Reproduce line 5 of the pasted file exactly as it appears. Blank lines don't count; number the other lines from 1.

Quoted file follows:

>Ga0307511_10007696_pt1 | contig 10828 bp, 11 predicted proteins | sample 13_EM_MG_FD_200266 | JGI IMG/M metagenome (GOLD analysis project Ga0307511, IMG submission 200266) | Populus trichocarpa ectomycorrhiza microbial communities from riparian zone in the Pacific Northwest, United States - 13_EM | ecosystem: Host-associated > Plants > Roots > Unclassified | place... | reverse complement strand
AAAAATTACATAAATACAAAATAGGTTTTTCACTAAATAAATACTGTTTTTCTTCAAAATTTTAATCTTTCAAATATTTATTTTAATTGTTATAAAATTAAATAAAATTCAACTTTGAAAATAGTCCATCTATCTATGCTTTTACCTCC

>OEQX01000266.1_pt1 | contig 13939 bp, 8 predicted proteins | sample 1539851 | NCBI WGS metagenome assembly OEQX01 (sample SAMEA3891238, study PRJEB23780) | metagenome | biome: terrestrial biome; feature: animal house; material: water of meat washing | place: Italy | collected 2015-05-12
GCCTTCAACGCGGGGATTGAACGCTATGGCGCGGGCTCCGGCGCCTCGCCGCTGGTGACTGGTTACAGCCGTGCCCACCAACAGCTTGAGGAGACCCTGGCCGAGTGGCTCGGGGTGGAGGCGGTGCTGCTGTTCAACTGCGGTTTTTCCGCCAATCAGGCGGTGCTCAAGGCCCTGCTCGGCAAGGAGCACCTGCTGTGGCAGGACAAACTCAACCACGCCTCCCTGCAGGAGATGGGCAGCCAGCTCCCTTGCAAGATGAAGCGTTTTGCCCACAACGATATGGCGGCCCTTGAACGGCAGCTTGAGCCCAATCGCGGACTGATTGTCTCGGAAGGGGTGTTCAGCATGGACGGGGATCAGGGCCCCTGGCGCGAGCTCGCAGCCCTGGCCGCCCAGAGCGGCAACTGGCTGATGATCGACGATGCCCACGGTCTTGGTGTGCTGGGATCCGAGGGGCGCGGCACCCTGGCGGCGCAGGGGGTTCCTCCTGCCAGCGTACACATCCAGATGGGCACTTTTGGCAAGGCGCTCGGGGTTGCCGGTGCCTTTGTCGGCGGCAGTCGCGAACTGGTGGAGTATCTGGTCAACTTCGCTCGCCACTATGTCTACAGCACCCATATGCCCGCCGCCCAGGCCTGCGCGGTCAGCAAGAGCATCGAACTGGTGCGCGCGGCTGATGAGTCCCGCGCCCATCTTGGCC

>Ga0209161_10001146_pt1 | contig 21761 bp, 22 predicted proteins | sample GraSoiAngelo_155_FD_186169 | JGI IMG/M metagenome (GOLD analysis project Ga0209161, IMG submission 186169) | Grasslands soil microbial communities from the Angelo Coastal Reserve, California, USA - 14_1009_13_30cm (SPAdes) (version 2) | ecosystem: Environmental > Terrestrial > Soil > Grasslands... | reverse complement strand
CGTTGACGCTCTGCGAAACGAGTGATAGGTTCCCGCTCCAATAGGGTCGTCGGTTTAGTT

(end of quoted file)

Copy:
>Ga0209161_10001146_pt1 | contig 21761 bp, 22 predicted proteins | sample GraSoiAngelo_155_FD_186169 | JGI IMG/M metagenome (GOLD analysis project Ga0209161, IMG submission 186169) | Grasslands soil microbial communities from the Angelo Coastal Reserve, California, USA - 14_1009_13_30cm (SPAdes) (version 2) | ecosystem: Environmental > Terrestrial > Soil > Grasslands... | reverse complement strand